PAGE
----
Recently, Ken Pimple commented on the Institute of Medicine report,1 "Integrity in Scientific Research." I was a member of the panel that produced that volume.
While I also bemoan the document's public fate, our goal was to influence accrediting bodies to develop methods of addressing individual and institutional scientific integrity as part of the self-assessment component of their regular reviews. If some organizations tackle the issue, we will have been successful.
We concluded that self-assessment with external review was the best way to evaluate institutions and individuals because, under veiled threat of legislation, we wanted an efficient mechanism that permitted the scientific community to monitor itself. We were charged to identify elements of the research environment that promote research integrity, indicate how those elements can be measured, suggest appropriate methodology to collect the data, and cite measures of appropriate outcomes.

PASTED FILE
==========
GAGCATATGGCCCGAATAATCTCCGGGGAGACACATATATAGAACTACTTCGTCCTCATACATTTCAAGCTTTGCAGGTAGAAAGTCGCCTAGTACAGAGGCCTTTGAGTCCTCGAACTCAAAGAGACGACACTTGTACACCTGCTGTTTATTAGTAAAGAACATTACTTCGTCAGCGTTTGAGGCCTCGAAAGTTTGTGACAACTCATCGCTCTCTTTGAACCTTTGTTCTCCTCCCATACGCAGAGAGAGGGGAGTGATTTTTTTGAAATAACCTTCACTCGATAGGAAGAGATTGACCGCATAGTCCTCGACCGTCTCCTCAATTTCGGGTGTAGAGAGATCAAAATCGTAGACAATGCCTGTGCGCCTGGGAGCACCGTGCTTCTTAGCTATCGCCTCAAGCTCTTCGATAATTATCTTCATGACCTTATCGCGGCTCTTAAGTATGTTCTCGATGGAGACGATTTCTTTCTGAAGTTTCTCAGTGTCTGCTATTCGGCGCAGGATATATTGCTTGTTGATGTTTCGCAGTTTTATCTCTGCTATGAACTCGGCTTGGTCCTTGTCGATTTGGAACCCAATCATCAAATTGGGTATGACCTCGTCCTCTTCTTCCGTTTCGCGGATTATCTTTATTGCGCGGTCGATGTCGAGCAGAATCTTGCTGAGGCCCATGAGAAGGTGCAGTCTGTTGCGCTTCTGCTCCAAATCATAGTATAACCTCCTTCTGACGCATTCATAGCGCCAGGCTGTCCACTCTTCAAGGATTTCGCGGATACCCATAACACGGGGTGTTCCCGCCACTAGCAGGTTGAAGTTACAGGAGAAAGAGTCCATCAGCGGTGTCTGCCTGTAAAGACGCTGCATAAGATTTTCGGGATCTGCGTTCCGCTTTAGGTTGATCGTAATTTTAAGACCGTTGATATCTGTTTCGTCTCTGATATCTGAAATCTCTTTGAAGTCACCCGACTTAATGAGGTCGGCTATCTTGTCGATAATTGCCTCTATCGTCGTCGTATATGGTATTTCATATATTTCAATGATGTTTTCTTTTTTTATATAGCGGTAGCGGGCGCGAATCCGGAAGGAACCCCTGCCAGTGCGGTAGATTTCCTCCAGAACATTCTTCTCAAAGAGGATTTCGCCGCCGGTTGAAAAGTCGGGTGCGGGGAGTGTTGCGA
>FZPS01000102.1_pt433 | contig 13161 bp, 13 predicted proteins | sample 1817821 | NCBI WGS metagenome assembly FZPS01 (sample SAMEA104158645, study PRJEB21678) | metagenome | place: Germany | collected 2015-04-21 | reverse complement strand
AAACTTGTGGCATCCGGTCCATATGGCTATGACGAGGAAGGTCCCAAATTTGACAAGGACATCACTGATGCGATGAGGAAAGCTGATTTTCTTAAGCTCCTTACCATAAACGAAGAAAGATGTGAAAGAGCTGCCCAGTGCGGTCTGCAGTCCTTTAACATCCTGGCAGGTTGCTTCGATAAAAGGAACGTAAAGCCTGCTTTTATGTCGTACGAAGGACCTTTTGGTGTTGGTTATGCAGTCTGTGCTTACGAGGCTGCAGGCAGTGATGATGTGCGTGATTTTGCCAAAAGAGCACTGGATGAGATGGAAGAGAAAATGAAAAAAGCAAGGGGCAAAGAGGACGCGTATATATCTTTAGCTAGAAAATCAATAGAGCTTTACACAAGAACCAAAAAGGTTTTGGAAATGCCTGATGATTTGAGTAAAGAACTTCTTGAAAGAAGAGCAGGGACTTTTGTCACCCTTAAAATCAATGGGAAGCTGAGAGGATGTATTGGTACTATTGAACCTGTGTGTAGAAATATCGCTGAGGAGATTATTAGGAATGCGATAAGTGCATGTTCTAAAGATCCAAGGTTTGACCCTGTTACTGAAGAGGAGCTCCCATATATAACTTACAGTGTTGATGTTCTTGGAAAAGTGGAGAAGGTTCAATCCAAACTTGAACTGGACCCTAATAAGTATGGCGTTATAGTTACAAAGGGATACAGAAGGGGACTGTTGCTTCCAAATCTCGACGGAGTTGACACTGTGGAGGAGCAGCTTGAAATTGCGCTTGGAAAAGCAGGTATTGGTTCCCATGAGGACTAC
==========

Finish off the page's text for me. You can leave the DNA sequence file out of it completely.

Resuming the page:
We could find no instruments that suitably measured integrity...